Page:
HCP compliance requires the collection and reporting of data related to spend on health care professionals (“HCPs”). Requirements vary by countries and states in terms of what data is to be collected and reported and how the data is aggregated for reporting. The purpose of HCP reporting is financial transparency of spend by various health and pharmaceutical organizations on HCPs.
HCP reporting requirements specifically address spend and transparency; however, the EU’s GDPR (General Data Protection Regulation) directly protects the privacy of individuals, the collection of personally identifiable information (PII) and the management of this data, and provides rights as to the use and management of data, regardless of whether the information is collected for personal or business purposes.
Simply stated, GDPR prescribes standards and duties of care for the collection and management of PII for EU citizens. Compliance in any arena is a challenge, but meeting this challenge is an opportunity for you and your organization to further engender trust with your audience.
To provide for data integrity, and accuracy of the data collected for HCP reporting, PII is also collected from HCPs. PII is any data that is identifiable to a specific individual. Some of the most obvious PII is First Name, Last Name, Addresses, Medical Specialty/Specialties, Medical School, Year of Graduation from Medical School, National Provider Identifier, Board Certification(s), etc.). However, data is also collected from these individuals for the purposes of taxation, fulfillment and other purposes. PII collected from EU citizens is PII is to be collected and managed according to GDPR’s requirements.
GDPR also applies to many health care professionals in the United States, a large percentage of these health care professionals are European citizens, and have hold citizenship or are permanent/temporary residents in the United States (according to Center for Health Workforce Studies at the University of Washington, 12.5 percent of health care professionals are naturalized US citizens and 10.8% are non-US citizens who were born in Europe) (January 2017). Even if these HCPs are naturalized US citizens, it is likely that they also still hold citizenship from an EU country as most European Union countries provide for dual citizenship.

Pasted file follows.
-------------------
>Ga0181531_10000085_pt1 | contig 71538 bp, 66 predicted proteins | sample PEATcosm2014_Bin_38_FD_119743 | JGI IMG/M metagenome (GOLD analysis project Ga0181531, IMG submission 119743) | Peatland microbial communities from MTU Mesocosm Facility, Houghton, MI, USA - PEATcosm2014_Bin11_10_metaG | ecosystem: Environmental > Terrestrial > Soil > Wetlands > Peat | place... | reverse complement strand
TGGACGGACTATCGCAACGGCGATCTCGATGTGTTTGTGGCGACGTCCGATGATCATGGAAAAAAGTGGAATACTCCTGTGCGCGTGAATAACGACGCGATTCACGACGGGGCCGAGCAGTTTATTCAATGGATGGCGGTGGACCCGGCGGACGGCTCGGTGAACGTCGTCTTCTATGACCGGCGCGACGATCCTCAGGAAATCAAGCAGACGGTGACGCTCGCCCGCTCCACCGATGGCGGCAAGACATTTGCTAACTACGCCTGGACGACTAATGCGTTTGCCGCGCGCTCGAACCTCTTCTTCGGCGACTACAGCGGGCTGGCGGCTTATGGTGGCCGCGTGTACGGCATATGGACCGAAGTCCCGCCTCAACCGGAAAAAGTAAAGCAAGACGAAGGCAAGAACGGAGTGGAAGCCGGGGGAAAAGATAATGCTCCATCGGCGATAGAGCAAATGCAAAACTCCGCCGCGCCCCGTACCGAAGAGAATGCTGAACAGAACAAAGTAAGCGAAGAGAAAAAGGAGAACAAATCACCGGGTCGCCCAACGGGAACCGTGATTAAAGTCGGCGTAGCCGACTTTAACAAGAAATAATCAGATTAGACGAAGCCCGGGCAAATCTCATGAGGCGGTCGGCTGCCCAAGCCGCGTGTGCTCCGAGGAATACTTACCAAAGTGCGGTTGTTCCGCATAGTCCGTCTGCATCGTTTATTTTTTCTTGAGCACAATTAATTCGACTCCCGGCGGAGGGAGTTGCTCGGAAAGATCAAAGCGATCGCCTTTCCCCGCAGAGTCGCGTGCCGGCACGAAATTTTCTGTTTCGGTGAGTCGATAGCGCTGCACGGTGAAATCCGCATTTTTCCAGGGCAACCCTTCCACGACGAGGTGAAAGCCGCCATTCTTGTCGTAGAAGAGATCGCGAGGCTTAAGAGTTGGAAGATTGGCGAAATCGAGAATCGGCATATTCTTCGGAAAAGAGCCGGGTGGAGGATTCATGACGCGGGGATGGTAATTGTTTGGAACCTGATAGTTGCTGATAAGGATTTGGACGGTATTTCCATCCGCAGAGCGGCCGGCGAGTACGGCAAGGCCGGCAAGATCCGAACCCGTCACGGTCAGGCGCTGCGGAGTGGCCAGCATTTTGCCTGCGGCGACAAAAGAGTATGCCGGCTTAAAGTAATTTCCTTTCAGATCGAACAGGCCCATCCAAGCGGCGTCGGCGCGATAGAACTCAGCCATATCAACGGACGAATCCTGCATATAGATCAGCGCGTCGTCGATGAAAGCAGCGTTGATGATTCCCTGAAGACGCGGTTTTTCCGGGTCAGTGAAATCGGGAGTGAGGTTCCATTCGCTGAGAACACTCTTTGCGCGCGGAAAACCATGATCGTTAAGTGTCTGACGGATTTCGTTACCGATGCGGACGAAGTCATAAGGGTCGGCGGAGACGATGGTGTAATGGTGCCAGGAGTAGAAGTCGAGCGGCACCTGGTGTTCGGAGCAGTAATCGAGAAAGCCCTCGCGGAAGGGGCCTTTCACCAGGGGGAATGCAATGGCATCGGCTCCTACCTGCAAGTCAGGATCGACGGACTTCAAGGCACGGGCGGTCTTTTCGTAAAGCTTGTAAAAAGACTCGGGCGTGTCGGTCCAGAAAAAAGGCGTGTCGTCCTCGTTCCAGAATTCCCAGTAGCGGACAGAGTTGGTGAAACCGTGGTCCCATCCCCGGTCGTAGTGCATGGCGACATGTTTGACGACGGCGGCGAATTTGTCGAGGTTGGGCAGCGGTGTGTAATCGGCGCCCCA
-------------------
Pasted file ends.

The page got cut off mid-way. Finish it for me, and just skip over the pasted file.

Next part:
The simple answer is NO. Why? Trust is the paramount to all data collection and trust is an asset. The best approach is to adapt all data collection processes to match GDPR requirements, as it will mean that your organization is more likely to comply with all privacy requirements and ensure that the data collected will be of the highest quality.
While there are some approaches for compliance that include reading an individual’s IP address to determine whether they are accessing a website and providing data from a location in the EU, this method does not consider whether the person is an EU citizen or not. This approach only indicates whether an individual is accessing the Internet from an EU located Internet provider. Even more importantly, through the commonly accepted use of Virtual Private Networks, Internet traffic for an individual can be routed through any network they select located throughout the world regardless of their actual physical location.